Why inline instead of register? using register memory


for my understanding my kernel is supposed to store the result of a calculation in a register variable. but instead it seems that it does the same calculation each time im refering to this variable.

in real my calculations are much more complex but for better illustrating my issue i use a simplified example:

global myKernel(float arg1, float arg2, float arg3, float *globalArray)
int idx = … ;

float reg1 = __cosf(arg1) + arg2 * __sinf(arg1) / -arg3;
float reg2 = __sinf(arg1) + arg3 * __cosf(arg1) / -arg2;

float reg3 = reg1 * reg2 + 128.0f;
float reg4 = reg1 / reg2 - 128.0f;

globalArray[idx] = reg3 * reg4;


this kernel should store two results, in reg1 and reg2. and for calculating reg3 and reg4 i just want to reuse the precalculated results.

but for some reason there is no difference concerning performance to the following kernel:

global myKernel(float arg1, float arg2, float arg3, float *globalArray)
int idx = … ;

// float reg1 = __cosf(arg1) + arg2 * __sinf(arg1) / -arg3;
// float reg2 = __sinf(arg1) + arg3 * __cosf(arg1) / -arg2;

float reg3 = (__cosf(arg1) + arg2 * __sinf(arg1) / -arg3) * (__sinf(arg1) + arg3 * __cosf(arg1) / -arg2) + 128.0f;
float reg4 = (__cosf(arg1) + arg2 * __sinf(arg1) / -arg3) / (__sinf(arg1) + arg3 * __cosf(arg1) / -arg2) - 128.0f;

globalArray[idx] = reg3 * reg4;


as mentioned it seems that my kernel uses the variables reg1 and reg2 as some sort of inline methods.

does anyone know how to avoid that?

is it possible that maybe this scenario appears, when i use too many register varibles in my kernel?

best regards, rob

Each of your threads will do the calculation (remember kernel is executed in parallel).

You can declare the variables as shared but if reg1 and reg2 don’t depend on the thread id (in your code they do not) I would calculate them on the host and pass their values as parameters.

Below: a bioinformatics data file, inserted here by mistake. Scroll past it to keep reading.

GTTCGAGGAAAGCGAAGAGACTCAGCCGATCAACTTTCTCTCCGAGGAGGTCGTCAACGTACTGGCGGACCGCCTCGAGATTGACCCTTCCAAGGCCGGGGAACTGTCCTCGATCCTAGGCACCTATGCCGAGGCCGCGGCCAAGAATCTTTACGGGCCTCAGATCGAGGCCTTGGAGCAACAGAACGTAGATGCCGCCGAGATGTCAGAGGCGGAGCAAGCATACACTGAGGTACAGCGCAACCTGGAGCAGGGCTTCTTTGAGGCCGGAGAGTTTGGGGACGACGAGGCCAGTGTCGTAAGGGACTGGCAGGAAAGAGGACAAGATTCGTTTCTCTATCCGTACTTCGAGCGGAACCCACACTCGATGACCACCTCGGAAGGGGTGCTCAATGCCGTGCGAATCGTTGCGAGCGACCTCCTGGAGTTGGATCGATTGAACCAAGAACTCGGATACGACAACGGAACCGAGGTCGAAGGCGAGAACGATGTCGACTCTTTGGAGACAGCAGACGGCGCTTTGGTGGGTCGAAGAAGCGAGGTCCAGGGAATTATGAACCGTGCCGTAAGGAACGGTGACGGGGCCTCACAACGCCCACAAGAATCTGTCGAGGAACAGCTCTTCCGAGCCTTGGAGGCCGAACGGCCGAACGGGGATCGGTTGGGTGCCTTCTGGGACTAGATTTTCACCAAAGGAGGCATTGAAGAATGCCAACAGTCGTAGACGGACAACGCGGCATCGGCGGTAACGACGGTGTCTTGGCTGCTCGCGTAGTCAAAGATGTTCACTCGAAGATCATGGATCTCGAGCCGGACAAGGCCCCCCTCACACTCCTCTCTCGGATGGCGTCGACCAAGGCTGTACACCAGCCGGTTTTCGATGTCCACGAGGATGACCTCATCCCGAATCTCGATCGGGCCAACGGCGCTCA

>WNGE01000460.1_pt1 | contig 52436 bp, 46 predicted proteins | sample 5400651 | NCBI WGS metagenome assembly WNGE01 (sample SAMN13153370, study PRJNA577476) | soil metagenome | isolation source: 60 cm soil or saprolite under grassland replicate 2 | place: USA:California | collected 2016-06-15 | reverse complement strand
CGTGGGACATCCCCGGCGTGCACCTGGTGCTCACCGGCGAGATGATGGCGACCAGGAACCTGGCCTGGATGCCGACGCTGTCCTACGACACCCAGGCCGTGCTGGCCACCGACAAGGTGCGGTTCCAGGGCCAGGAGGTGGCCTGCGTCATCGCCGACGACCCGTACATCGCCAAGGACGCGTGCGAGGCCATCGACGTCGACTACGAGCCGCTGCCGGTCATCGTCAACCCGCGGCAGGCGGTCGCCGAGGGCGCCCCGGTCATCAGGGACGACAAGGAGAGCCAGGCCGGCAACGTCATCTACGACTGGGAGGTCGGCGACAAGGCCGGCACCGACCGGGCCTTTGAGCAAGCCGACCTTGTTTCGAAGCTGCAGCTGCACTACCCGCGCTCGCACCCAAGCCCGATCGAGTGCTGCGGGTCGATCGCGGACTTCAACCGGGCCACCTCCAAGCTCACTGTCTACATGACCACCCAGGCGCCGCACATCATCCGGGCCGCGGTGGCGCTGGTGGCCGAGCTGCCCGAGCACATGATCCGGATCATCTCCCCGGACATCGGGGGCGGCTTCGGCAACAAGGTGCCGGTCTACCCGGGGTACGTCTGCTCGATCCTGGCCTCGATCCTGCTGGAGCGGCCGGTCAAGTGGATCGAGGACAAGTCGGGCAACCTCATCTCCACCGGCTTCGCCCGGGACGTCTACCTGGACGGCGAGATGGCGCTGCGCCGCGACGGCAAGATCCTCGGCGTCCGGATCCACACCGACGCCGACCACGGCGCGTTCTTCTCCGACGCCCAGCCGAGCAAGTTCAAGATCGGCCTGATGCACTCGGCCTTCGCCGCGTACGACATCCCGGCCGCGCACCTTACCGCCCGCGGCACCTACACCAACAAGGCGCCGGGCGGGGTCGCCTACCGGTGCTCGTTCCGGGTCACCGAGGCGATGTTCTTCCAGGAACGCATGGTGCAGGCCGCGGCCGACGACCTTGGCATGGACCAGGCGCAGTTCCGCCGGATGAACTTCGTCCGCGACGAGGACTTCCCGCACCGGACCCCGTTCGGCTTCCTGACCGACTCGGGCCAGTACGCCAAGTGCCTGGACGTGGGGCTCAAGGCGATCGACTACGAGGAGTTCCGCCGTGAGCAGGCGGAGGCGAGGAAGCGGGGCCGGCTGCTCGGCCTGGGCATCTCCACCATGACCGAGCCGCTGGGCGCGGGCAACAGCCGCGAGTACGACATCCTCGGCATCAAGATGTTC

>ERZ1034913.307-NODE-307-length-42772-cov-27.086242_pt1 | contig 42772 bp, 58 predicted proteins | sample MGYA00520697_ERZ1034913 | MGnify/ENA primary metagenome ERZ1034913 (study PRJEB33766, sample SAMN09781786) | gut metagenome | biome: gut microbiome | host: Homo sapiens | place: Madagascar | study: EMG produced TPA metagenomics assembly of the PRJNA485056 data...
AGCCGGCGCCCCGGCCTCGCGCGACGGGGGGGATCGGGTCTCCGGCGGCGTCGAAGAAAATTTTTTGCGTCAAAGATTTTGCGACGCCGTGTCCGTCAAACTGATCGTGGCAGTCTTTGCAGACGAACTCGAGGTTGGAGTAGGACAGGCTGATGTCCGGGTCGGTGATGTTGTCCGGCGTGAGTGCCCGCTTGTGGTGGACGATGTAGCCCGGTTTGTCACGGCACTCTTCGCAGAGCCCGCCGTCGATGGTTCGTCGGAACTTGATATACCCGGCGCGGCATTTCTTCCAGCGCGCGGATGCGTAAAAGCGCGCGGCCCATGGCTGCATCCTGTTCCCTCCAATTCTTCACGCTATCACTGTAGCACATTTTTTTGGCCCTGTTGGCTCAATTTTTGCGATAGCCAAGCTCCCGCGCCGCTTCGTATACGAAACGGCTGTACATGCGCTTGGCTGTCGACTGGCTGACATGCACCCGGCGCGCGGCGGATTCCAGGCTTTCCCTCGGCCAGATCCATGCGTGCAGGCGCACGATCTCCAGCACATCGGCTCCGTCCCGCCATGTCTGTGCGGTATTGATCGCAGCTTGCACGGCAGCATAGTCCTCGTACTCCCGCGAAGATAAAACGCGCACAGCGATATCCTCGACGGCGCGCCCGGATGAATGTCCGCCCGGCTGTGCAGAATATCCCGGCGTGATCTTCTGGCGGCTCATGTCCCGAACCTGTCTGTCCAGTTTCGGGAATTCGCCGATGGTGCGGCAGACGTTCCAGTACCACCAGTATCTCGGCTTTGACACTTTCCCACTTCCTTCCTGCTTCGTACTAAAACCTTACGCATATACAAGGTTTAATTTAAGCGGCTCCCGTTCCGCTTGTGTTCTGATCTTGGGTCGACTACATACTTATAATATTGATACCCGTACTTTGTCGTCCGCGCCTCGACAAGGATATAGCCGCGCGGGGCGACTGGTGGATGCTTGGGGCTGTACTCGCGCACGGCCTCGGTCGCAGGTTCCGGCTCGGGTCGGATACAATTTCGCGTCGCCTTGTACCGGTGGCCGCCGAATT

Like Noel said, if you have parameters that are independent of block/thread-indices, then either send them as parameters to the kernel or place them in constant memory.
Now, regarding your question. You shouldn’t be asking why the register-path is as slow as the recalculation path, instead you should wonder why the recalculation path is as fast as taking the register path.
If you look at decuda’s output then you’ll see that in both cases the sin and cos functions are never evaluated more than once. Be glad the compiler is smart enough to optimize the ‘ineffecient’ code by itself :)


Gee, look up the “volatile trick” in these forums.

There’s hardly any forum thread these days where recommending the “volatile” keyword would be inappropriate ;)


How are you measuring the performance? What is the execution time? How many threads are in your grid?

Without looking at the PTX/decuda output it is hard to know, but one possibility is that the compiler is automatically recombining the calculation in the second case. The static single assignment nvcc uses as an intermediate output makes that type of compiler optimization trivial to do.

Another possibility is that even with all those FLOPS, you are memory bandwidth bound, and thus the performance will not change even if you double the floating point calculations.

Lastly, it is possible that you are measuring the time incorrectly (i.e., no cudaThreadSynchronize would mean you are just measuring the kernel launch overhead). Or if you are timing a very small grid then you could also be timing only the very small kernel launch overhead.